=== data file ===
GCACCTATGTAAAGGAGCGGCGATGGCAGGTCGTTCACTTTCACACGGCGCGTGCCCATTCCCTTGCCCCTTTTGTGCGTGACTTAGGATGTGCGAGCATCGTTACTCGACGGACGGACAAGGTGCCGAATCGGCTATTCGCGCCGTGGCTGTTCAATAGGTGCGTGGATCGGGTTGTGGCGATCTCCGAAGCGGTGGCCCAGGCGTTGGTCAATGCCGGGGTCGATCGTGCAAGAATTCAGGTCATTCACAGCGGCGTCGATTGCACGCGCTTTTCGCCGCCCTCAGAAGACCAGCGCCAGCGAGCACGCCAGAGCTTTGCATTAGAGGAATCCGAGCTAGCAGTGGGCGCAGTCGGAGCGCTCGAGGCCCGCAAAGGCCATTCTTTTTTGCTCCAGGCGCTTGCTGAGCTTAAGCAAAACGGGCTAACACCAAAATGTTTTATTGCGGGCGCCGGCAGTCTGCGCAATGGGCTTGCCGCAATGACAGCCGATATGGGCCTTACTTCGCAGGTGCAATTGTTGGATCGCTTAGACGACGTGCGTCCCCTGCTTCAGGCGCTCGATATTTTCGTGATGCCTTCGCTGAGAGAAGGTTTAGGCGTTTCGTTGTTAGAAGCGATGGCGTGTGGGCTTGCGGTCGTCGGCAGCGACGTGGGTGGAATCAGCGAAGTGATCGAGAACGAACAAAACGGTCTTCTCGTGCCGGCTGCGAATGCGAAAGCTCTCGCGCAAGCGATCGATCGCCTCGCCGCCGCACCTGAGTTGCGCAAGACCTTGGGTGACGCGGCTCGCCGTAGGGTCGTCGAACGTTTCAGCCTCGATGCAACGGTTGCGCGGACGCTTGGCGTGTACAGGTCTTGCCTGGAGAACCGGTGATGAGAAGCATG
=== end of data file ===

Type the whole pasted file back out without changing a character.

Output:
GCACCTATGTAAAGGAGCGGCGATGGCAGGTCGTTCACTTTCACACGGCGCGTGCCCATTCCCTTGCCCCTTTTGTGCGTGACTTAGGATGTGCGAGCATCGTTACTCGACGGACGGACAAGGTGCCGAATCGGCTATTCGCGCCGTGGCTGTTCAATAGGTGCGTGGATCGGGTTGTGGCGATCTCCGAAGCGGTGGCCCAGGCGTTGGTCAATGCCGGGGTCGATCGTGCAAGAATTCAGGTCATTCACAGCGGCGTCGATTGCACGCGCTTTTCGCCGCCCTCAGAAGACCAGCGCCAGCGAGCACGCCAGAGCTTTGCATTAGAGGAATCCGAGCTAGCAGTGGGCGCAGTCGGAGCGCTCGAGGCCCGCAAAGGCCATTCTTTTTTGCTCCAGGCGCTTGCTGAGCTTAAGCAAAACGGGCTAACACCAAAATGTTTTATTGCGGGCGCCGGCAGTCTGCGCAATGGGCTTGCCGCAATGACAGCCGATATGGGCCTTACTTCGCAGGTGCAATTGTTGGATCGCTTAGACGACGTGCGTCCCCTGCTTCAGGCGCTCGATATTTTCGTGATGCCTTCGCTGAGAGAAGGTTTAGGCGTTTCGTTGTTAGAAGCGATGGCGTGTGGGCTTGCGGTCGTCGGCAGCGACGTGGGTGGAATCAGCGAAGTGATCGAGAACGAACAAAACGGTCTTCTCGTGCCGGCTGCGAATGCGAAAGCTCTCGCGCAAGCGATCGATCGCCTCGCCGCCGCACCTGAGTTGCGCAAGACCTTGGGTGACGCGGCTCGCCGTAGGGTCGTCGAACGTTTCAGCCTCGATGCAACGGTTGCGCGGACGCTTGGCGTGTACAGGTCTTGCCTGGAGAACCGGTGATGAGAAGCATG